Afghan troops continue to battle Taliban militants for the control of the Spin Boldak border crossing with Pakistan which the militants had reportedly occupied as part of a sweeping offensive ahead of the August 31 deadline for the pullout of U.S. forces from the war-torn country.
The fighting over Spin Boldak came amid reports of an upcoming round of talks between the government and the militant group in Qatar and a special conference on Afghanistan to be hosted soon by neighboring Pakistan.
But the conference appears in doubt as a top Afghan official accused Pakistan of providing militants air cover in the border region.
The strategically important border crossing provides direct access to Pakistan's Balochistan Province, where the Taliban's senior leadership, as well as a pool of reserve fighters for the militant group, are believed to be based.
Residents of Spin Boldak, which reportedly fell to the militants on July 14, said there was heavy fighting in the border town's main bazaar.
AFP correspondents on the ground reported that dozens of wounded militants were being treated at a Pakistani hospital near the border following fierce overnight clashes.
Afghan President Ashraf Ghani renewed his criticism of Pakistan for what he called support to the Taliban and urged Islamabad to use its influence and leverage for peace in Afghanistan.
“Intelligence estimates indicate the influx of over 10,000 jihadi fighters from Pakistan and other places in the last month, as well as support from their affiliates and the transnational terrorist organizations,” Ghani said at a regional summit in Uzbekistan on July 16.
Reuters confirmed its award-winning journalist, Danish Siddiqui, was killed on July 16 in what an Afghan commander called Taliban cross fire during a battle to retake the main market area of Spin Boldak.
In Kabul, Afghan Vice President Amrullah Saleh accused the Pakistani military of providing "close air support to Taliban in certain areas."
Saleh said on Twitter that Pakistan's air forces also warned the Afghan Army not to launch air strikes against the Taliban near the border.
Pakistan strongly denied the claim, with a Foreign Ministry statement saying the country "took necessary measures within its territory to safeguard our own troops and population."
"We acknowledge the Afghan government's right to undertake actions on its sovereign territory," it said.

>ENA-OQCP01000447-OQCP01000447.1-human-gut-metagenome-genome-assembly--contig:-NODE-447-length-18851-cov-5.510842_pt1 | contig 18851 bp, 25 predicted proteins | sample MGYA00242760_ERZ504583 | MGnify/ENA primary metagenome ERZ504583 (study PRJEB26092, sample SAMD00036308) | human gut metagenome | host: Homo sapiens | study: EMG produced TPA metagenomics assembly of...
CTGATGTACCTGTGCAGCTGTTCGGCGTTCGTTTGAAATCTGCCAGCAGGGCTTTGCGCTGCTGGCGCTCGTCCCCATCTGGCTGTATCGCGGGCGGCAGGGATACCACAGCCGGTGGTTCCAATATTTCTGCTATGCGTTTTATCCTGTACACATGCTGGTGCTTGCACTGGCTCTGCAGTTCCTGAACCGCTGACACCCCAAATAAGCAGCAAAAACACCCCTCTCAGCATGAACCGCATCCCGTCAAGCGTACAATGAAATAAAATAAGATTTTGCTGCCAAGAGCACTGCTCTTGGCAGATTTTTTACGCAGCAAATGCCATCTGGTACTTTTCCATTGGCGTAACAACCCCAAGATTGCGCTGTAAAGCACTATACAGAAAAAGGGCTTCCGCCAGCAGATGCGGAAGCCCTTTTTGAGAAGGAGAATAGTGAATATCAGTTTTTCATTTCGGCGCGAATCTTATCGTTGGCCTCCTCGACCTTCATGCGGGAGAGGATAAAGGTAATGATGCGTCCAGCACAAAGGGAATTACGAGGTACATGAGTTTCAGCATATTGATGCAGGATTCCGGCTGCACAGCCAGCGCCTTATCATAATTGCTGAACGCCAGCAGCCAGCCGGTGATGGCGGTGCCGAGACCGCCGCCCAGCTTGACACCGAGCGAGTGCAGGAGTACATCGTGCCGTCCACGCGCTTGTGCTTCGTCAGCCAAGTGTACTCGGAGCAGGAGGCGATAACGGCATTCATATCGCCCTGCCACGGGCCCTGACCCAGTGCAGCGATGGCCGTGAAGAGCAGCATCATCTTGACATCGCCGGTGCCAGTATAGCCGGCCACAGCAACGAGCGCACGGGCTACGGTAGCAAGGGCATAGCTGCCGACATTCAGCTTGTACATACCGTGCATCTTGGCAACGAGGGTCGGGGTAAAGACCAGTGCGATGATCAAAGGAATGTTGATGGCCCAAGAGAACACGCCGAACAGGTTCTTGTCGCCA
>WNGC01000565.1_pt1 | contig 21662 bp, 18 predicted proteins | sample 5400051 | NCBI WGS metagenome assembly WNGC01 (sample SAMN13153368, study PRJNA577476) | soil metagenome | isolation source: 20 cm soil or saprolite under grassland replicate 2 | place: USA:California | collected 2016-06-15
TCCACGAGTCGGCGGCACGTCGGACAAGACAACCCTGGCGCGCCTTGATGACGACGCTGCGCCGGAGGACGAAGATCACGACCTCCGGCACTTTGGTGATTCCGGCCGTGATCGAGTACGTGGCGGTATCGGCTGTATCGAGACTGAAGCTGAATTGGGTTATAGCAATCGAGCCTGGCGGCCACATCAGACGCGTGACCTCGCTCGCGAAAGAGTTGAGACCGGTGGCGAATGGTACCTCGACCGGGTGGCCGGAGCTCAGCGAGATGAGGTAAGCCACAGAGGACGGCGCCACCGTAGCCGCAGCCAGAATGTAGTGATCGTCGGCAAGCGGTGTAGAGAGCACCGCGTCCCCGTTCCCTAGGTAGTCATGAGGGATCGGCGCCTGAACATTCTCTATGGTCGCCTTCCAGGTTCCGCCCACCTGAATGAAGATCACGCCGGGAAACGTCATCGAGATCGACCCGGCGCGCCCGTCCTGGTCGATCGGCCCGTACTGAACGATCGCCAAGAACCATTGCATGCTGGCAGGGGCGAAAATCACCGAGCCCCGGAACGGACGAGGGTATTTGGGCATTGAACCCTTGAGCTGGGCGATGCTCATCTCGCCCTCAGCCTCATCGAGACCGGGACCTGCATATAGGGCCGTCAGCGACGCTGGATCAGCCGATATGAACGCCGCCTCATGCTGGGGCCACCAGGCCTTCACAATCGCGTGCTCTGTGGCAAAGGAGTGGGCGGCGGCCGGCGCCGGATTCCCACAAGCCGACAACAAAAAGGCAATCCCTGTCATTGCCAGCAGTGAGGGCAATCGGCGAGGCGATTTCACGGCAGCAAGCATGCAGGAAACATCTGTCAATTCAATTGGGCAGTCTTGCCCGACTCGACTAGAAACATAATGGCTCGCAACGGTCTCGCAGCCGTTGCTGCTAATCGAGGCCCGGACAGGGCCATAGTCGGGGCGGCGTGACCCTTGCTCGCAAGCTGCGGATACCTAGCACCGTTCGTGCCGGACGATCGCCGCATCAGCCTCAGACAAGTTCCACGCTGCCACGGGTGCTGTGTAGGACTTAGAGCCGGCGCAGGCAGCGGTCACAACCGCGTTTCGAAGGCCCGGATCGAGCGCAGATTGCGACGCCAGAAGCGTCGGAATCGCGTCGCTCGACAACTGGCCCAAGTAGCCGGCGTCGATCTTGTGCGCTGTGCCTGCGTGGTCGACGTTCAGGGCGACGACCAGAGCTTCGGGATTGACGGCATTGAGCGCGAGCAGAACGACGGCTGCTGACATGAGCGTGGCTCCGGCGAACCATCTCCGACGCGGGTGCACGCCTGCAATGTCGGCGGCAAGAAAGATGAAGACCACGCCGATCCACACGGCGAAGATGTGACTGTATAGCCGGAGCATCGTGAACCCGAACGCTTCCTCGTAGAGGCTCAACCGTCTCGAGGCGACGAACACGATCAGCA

“The Afghan side conveyed to Pakistan its intention of carrying out air operations inside its territory opposite Chaman Sector of Pakistan. Pakistan responded positively to the Afghan Government’s right to act in its territory,” the statement said.
The Taliban has also reportedly closed in on the stronghold of warlord Abdul Rashid Dostum, a longtime foe of the militant group.
Taliban spokesman Zabihullah Mujahid said Dostum's militia forces had fled Sheberghan, capital of the northern Jowzjan Province bordering Turkmenistan, and the militants had "captured the gate" of the city.
The deputy governor of Jowzjan confirmed that the Taliban had reached the gates of the provincial capital, but said government forces were pushing back against the militants.
Police in the northeastern province of Kapisa said a provincial deputy governor was killed in heavy clashes between security forces and the militants in the Nijrab district on July 16.
Aziz-ur-Rehman Tawab had been visiting security forces in Nijrab, a provincial police spokesperson told RFE/RL.
The militants have taken control of Kapisa’s Tagab and Alasai districts in recent weeks and have launched attacks on Nijrab and other parts of the province.
As fighting continued, there were signs too that official talks in Qatar's capital, Doha -- which have stalled for months -- could come back to life, with a senior Afghan delegation arriving in the Gulf state on July 16.
The 10-member delegation is led by Abdullah Abdullah, the head of the High Council for National Reconciliation, who said the team is an inclusive one and represents all of Afghanistan.
On July 16, the Pakistani government said a special conference on Afghanistan that should have taken place in Islamabad over the weekend has been postponed and a new date will be announced later. Taliban representatives were not invited to Islamabad.
On July 15, the Taliban proposed a three-month cease-fire in exchange for the release of 7,000 of its fighters, according to an Afghan government negotiator.
"It is a big demand," Ahmad Nader Naderi, a key member of the government team involved in peace talks with the Taliban, told a news conference in Kabul on July 15.
The Afghan government last year released more than 5,000 Taliban prisoners to help kick start peace talks in Doha, but negotiations have so far failed to reach any political settlement.
This story includes reporting by Radio Azadi correspondents on the ground in Afghanistan. Their names are being withheld for their protection.